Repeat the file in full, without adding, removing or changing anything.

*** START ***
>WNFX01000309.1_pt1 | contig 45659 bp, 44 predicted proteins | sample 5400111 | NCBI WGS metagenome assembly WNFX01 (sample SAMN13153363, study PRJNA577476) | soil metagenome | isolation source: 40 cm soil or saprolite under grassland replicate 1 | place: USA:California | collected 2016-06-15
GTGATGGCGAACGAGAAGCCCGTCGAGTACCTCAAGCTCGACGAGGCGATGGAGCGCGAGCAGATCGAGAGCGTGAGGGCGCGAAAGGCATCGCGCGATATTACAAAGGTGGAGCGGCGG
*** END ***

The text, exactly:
>WNFX01000309.1_pt1 | contig 45659 bp, 44 predicted proteins | sample 5400111 | NCBI WGS metagenome assembly WNFX01 (sample SAMN13153363, study PRJNA577476) | soil metagenome | isolation source: 40 cm soil or saprolite under grassland replicate 1 | place: USA:California | collected 2016-06-15
GTGATGGCGAACGAGAAGCCCGTCGAGTACCTCAAGCTCGACGAGGCGATGGAGCGCGAGCAGATCGAGAGCGTGAGGGCGCGAAAGGCATCGCGCGATATTACAAAGGTGGAGCGGCGG